A banking crisis and worries of a recession have dampened the outlook for initial public offerings (IPOs) this year, prompting companies to slow down their plans to go public in what is likely to result in lower fees for investment banks.
Despite a rebound in fundraising and block trading activity, year-to-date IPO volumes came in at their lowest level since 2019. Stock market flotations worldwide have raised close to $26-billion so far, according to data from Dealogic.
The lacklustre performance of some early IPOs, including that of German web hosting provider IONOS, combined with the stock market sell-off triggered by the collapse of Silicon Valley Bank, has forced several companies to delay the rollout of their flotation plans.
Equity capital markets (ECM) advisers, however, are optimistic of a recovery in listing activity in the latter part of the year.
In the United States, IPO volumes jumped more than 50 per cent from the fourth quarter of 2022, but were still 11 per cent down from the same period last year.
IPOs briefly flickered back to life in February, as companies including solar tech firm Nextracker and Chinese sensor maker Hesai Group pushed ahead with their listings.
“Realistically speaking, we’re looking at the back half of the year as a starting point (for an IPO market reopening),” said Keith Canton, head of ECM for the Americas at JPMorgan Chase & Co.
A bright spot for IPOs was the energy transition industry, where the pipeline is expected to remain robust, according to IPO bankers.
“We (also) expect some high quality and long-standing consumer assets to emerge once market volatility dissipates,” said Daniel Burton-Morgan, head of the Americas syndicate for ECM at Bank of America. Further cross-border deals, including the long-anticipated IPO of SoftBank Group Corp’s British chip maker Arm, may also help boost U.S. volumes in 2023.
In Europe, investment bankers said the market volatility spurred by the banking crisis is likely to affect the pipeline of deals.
“What’s happened with banks has led to a big pickup in volatility in equity markets. Enthusiasm has fallen back again, but there will still be IPOs before summer – it very much depends on the individual company,” said Andreas Bernstorff, head of ECM in EMEA for BNP Paribas.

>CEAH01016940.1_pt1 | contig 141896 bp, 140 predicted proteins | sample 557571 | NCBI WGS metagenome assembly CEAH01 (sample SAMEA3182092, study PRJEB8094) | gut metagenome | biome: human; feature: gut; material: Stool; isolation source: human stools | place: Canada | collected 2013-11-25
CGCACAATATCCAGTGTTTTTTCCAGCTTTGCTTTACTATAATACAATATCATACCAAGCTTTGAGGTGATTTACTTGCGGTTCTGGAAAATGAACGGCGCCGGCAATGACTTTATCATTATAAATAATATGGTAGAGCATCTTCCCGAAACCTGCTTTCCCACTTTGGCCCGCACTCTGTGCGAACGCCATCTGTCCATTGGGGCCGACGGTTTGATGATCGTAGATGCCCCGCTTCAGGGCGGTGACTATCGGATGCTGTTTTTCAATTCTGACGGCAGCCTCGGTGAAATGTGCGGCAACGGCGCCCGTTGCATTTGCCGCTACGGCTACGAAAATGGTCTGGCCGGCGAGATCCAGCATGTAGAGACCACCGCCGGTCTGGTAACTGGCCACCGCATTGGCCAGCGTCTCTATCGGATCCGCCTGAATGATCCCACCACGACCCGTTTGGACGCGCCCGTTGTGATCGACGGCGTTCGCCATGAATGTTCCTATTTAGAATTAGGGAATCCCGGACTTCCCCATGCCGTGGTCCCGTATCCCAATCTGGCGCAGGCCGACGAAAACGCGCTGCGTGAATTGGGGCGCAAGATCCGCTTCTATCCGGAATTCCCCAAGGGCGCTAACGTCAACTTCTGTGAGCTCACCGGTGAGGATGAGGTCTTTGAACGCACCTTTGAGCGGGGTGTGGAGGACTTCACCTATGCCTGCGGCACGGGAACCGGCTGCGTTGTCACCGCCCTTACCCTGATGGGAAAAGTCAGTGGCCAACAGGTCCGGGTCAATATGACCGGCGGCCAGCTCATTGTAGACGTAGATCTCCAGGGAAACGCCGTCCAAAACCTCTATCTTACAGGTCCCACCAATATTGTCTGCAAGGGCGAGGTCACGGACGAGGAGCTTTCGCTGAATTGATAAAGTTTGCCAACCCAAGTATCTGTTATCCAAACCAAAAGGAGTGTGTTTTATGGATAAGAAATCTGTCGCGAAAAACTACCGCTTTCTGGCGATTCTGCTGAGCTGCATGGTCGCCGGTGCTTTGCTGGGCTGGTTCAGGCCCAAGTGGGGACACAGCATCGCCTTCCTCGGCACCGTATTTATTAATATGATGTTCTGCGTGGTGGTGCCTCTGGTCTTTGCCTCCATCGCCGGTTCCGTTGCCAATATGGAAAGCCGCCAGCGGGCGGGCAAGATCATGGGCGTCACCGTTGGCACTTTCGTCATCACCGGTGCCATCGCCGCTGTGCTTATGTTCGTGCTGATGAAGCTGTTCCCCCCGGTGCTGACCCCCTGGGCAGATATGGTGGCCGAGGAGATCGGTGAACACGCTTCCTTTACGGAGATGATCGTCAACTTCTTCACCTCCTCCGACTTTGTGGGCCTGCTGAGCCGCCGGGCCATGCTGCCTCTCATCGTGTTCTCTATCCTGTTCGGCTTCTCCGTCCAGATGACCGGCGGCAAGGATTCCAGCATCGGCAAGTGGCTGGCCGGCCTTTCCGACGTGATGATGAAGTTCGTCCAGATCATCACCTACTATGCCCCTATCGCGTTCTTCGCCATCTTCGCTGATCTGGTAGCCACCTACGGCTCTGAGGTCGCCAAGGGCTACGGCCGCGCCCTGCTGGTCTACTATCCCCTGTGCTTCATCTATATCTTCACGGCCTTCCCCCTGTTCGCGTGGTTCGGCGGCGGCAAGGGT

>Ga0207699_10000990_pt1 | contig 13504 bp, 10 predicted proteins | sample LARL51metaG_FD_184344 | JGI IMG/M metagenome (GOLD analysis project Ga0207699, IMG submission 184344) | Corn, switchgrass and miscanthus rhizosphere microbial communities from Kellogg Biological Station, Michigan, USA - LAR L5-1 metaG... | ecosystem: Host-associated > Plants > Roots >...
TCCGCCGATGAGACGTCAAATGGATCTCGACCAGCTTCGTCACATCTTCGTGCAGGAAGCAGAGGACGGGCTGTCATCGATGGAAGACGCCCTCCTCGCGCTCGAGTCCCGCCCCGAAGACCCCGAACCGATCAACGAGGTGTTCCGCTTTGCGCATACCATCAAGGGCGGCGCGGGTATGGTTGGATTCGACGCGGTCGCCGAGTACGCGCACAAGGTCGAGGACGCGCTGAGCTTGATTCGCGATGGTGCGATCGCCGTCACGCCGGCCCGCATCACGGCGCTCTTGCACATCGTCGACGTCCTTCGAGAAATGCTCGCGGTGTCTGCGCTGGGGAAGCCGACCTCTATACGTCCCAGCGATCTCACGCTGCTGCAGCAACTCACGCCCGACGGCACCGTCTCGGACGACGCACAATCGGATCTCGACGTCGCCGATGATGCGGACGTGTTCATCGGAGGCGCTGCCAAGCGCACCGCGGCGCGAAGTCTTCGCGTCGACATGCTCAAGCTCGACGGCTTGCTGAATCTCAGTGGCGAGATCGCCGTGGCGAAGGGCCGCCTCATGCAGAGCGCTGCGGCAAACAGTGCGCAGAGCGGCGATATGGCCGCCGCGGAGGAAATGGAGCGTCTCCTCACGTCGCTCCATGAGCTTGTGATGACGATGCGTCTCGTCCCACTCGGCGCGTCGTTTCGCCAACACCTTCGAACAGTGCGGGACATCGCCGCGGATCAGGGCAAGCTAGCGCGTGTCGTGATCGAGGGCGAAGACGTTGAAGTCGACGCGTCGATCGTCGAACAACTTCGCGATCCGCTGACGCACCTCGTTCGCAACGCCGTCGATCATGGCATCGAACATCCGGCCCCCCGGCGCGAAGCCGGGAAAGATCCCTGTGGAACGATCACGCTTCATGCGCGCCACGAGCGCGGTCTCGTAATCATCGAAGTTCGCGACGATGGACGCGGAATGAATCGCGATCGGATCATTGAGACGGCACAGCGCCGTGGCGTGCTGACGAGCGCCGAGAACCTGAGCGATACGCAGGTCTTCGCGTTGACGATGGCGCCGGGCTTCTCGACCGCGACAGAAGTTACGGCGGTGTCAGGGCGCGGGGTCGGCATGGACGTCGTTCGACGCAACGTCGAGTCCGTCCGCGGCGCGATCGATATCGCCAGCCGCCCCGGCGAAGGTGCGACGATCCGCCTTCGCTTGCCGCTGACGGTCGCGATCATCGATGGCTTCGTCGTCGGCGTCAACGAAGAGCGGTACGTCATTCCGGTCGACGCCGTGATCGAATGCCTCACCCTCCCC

For instance, German lender OLB, backed by Apollo Global Management, and Swiss skin care specialist Galderma, have put their IPO plans on hold due to the current market conditions, according to people familiar with the matter.
Some, however, are hopeful of a pickup in market sentiment before the next wave of deals are launched.
Gambling firm Lottomatica, which is also backed by Apollo and furniture group Italian Design Brands, are among a handful of companies that are still pushing ahead with their plans to go public in the second quarter, sources said.
Lottomatica is looking to sell upwards of €400-million ($435.08-million) of new shares to bring down debt, plus an undetermined amount of existing stock, sources added.
“Had these events (the banking crisis) happened this time next month, when the IPO window opens, that would’ve been a lot more damaging,” said Lawrence Jamieson, head of EMEA ECM at Barclays.
The Middle East was another bright spot for listings as several well-known names including Oman oil driller Abraj Energy and Adnoc Gas in the United Arab Emirates (UAE) launched their flotations.
“The Gulf region has so far been immune to the nervousness that has rattled European markets, so we expect to continue to see IPOs coming out of countries like Saudi Arabia and the UAE,” said Chris Laing, who oversees HSBC’s ECM activities across Central and Eastern Europe, Africa and the Middle East.
While shares sales in Asia-Pacific witnessed a 19 per cent drop in volumes, the region still made up for about half of global equity capital markets activity, including a roughly $9-billion stake sale in Japan Post Bank.
Spokespeople for Apollo and Lottomatica declined to comment. OLB did not respond to a request for comment.